Class Act

There are not many British filmmakers as venerated, decorated or revered as Mike Leigh. This month, London’s BFI Southbank is running an exhaustive season of his films and TV work, a rare opportunity to take in the breadth of his career now spanning an incredible 50 years. Ever since 1971’s excruciating but brilliant Bleak Moments, the story of a lonely secretary, landed in cinemas, Leigh’s unique perspective on British society and class has become increasingly resonant.

Curiously, Leigh would not make another feature film until 1988’s London-set High Hopes, the third of his unofficial trilogy of films reflecting on the Thatcher era, following unemployment drama Meantime and Four Days in July, which dealt with The Troubles. In that 17-year interim period, Leigh built his reputation at the BBC in TV plays like Abigail’s Party and honed his infamous working method with actors, building characters on a one-to-one basis rather than using a conventional script.

Since High Hopes, Leigh has become one of cinema’s great poets of family life, dealing with issues like bulimia (Life Is Sweet) and adoption (Secrets and Lies, his 1995 Cannes-winning film). He’s as adept at crafting women protagonists (in films like Happy-Go-Lucky and Career Girls) as he is with male characters. As he’s got older – he’s now 78 – he’s turned to the past, to real artist figures like Gilbert and Sullivan (Topsy-Turvy) and JMW Turner (Mr. Turner) and real events (Peterloo), films that have increased in scale and complexity.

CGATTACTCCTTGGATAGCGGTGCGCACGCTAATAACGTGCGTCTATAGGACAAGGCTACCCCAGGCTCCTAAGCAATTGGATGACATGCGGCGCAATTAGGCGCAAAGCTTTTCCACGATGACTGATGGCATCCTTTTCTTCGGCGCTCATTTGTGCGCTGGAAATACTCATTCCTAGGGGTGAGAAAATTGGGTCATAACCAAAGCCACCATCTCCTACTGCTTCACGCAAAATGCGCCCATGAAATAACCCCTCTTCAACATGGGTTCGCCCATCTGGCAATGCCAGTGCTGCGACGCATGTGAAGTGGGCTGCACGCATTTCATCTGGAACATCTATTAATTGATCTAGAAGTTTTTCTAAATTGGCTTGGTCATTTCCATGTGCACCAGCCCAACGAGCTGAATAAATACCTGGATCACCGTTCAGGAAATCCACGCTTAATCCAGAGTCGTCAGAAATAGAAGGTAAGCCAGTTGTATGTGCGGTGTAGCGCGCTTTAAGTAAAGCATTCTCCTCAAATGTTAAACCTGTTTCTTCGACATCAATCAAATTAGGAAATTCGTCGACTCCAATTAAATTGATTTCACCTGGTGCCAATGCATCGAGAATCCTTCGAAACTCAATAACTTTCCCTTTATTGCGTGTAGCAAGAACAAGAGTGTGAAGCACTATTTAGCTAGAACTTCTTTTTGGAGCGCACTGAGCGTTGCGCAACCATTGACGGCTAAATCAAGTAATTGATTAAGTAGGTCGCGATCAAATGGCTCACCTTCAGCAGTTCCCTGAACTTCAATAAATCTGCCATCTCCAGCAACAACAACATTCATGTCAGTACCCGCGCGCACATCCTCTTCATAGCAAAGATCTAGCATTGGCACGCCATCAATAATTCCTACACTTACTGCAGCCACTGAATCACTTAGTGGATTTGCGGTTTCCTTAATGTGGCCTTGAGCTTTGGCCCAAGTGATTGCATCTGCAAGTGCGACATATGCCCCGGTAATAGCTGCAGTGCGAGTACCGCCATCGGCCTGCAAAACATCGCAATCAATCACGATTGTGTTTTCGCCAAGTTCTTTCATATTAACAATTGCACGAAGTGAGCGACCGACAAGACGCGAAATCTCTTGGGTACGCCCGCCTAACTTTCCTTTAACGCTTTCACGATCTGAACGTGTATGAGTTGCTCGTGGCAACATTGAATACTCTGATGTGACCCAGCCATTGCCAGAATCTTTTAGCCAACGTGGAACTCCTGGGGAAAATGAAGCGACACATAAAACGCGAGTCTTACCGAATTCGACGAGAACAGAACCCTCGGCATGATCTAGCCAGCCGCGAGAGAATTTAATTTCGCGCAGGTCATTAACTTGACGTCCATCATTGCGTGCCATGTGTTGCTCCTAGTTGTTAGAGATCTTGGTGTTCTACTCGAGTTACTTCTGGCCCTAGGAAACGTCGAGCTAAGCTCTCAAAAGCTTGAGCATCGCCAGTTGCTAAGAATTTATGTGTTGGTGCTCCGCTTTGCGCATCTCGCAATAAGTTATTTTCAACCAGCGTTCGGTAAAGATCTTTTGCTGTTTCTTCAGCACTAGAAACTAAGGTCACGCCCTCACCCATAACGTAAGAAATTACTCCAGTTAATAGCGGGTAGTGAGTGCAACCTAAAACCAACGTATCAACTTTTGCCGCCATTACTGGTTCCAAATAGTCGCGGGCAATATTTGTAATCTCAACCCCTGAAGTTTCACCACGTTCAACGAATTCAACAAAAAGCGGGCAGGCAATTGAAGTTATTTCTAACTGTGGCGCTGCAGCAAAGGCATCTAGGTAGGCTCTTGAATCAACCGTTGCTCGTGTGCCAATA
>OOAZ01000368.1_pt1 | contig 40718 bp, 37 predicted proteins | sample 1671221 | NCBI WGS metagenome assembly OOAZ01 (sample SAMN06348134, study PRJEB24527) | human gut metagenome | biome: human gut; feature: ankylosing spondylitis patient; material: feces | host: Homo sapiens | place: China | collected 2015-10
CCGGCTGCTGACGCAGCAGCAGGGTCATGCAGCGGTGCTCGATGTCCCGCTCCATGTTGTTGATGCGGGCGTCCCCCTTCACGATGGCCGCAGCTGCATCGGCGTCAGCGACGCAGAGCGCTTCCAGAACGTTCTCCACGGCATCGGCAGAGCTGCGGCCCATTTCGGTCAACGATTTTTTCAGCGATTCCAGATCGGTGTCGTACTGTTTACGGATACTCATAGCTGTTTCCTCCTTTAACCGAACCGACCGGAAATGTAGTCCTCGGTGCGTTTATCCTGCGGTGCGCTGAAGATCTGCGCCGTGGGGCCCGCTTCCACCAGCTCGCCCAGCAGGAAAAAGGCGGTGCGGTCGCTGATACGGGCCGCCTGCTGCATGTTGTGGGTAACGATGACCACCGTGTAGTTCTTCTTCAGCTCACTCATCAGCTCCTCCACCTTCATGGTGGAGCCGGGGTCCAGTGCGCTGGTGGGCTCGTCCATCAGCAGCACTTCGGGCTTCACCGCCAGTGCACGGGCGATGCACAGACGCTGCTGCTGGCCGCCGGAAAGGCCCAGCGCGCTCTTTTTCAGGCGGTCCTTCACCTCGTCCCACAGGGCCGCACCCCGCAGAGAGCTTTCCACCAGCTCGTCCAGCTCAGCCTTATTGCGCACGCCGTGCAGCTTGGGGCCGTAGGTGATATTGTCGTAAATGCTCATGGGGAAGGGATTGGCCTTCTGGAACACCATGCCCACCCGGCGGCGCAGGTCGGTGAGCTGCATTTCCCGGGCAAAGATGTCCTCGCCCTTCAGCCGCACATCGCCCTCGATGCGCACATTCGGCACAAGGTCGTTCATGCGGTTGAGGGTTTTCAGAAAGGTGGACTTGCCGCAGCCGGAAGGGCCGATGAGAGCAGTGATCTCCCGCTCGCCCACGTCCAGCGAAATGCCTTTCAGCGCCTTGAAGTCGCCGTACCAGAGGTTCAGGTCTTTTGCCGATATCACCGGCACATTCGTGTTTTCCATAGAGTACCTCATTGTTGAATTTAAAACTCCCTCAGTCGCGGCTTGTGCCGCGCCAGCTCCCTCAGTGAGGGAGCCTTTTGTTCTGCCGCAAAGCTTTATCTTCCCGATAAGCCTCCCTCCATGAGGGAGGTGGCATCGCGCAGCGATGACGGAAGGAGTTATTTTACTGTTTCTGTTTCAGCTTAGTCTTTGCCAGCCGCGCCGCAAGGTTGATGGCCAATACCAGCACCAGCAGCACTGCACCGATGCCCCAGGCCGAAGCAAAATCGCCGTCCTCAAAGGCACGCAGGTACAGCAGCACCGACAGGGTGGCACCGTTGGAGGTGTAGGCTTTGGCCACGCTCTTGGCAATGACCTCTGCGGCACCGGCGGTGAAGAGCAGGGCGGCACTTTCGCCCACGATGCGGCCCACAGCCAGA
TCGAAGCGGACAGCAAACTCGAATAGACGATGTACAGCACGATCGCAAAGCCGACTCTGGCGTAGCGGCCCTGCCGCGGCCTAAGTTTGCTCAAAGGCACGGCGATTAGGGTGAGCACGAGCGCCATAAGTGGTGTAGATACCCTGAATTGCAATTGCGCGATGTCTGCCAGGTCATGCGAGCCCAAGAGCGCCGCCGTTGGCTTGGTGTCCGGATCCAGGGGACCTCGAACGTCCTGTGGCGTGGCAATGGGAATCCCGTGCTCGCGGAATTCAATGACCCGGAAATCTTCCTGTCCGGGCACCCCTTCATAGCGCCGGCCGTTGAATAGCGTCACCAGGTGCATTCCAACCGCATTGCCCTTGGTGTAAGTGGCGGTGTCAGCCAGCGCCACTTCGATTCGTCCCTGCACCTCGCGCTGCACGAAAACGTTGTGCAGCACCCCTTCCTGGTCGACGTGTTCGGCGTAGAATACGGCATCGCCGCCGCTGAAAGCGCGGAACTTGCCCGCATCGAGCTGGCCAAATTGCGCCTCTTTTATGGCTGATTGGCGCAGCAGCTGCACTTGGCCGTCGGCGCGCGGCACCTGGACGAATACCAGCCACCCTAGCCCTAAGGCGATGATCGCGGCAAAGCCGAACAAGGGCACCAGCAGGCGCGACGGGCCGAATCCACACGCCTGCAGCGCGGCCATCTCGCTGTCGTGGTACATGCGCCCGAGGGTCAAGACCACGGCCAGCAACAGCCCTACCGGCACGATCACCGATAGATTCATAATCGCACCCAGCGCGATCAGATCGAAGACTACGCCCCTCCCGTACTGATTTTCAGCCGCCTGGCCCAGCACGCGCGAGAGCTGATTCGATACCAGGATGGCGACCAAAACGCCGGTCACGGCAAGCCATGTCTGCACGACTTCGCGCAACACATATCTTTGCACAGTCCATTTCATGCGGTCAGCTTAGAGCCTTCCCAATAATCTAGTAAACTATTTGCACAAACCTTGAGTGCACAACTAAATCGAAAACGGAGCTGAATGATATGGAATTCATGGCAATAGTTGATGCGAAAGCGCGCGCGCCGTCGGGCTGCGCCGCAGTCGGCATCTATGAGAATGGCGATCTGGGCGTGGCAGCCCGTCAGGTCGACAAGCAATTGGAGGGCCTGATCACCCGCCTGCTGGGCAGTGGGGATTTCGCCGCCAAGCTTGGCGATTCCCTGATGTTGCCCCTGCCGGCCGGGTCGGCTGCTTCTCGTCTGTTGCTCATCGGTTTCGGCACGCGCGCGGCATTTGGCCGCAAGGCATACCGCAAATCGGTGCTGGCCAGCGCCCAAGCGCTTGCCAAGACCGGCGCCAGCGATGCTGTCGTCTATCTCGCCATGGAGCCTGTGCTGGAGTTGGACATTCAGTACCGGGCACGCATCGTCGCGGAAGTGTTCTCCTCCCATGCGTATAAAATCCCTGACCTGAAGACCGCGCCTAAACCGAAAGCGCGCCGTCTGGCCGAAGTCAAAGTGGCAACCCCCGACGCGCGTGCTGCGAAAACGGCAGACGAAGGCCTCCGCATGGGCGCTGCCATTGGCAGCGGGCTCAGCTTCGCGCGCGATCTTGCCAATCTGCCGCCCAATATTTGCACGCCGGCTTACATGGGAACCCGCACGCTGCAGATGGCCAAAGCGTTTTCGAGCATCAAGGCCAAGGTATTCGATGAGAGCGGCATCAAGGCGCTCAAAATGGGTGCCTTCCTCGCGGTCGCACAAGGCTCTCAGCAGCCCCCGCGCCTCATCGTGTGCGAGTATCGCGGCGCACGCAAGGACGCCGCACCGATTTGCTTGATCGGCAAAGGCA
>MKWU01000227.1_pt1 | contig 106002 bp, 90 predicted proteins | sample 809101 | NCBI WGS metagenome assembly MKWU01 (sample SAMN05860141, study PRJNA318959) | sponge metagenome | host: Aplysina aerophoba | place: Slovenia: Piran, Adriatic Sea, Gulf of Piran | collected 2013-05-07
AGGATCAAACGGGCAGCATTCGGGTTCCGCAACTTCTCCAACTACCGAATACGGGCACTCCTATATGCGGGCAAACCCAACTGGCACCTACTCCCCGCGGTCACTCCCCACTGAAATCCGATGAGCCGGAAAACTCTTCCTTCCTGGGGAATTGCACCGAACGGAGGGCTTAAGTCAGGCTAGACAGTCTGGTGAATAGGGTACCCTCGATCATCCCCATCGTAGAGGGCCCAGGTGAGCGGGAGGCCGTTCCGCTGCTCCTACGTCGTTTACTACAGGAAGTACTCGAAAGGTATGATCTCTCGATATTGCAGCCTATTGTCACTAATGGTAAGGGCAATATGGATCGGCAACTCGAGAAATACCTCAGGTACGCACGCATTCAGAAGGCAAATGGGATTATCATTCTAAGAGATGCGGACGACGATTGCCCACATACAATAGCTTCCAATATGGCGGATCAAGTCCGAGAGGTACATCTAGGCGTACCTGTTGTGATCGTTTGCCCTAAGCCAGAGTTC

Across the season at BFI Southbank, numerous screenings are accompanied by Q&As with the director and various cast members. On Saturday November 13 there is a screening of Naked, his 1993 masterpiece starring David Thewlis – who won Best Actor in Cannes for his searing performance as the nihilistic loner Johnny. Alongside a new 4K restoration of the film undertaken by the BFI National Archives, Leigh will be joined by Thewlis’ co-star Lesley Sharp. The following day, Leigh and actor Jim Broadbent will take to the stage after Topsy-Turvy.

Later in the month, Leigh’s 2002 tale of a working-class taxi driver and his family, All or Nothing, featuring a very young James Corden, will also see Leigh joined by Lesley Manville and Marion Bailey, two regular actors of his. For Vera Drake, his 2004 abortion tale that won him the Golden Lion in Venice, he will be accompanied by Imelda Staunton and Phil Davis. Another Year, a touching story of marriage and friendship, will see the director together with Manville and Ruth Sheen.

For those unable to get to the BFI, StudioCanal will also be releasing new editions of All or Nothing (in a 4K restoration, overseen by Leigh’s cinematographer Dick Pope) and Vera Drake on BluRay, DVD and digital platforms. Faber & Faber have also reissued Amy Raphael’s book Leigh on Leigh, updated to include his recent work, including Peterloo and Mr. Turner. It’s the perfect primer to begin exploring one of Britain’s greatest directors.


The Mike Leigh Season runs at the BFI Southbank until 30 November. Find out more here.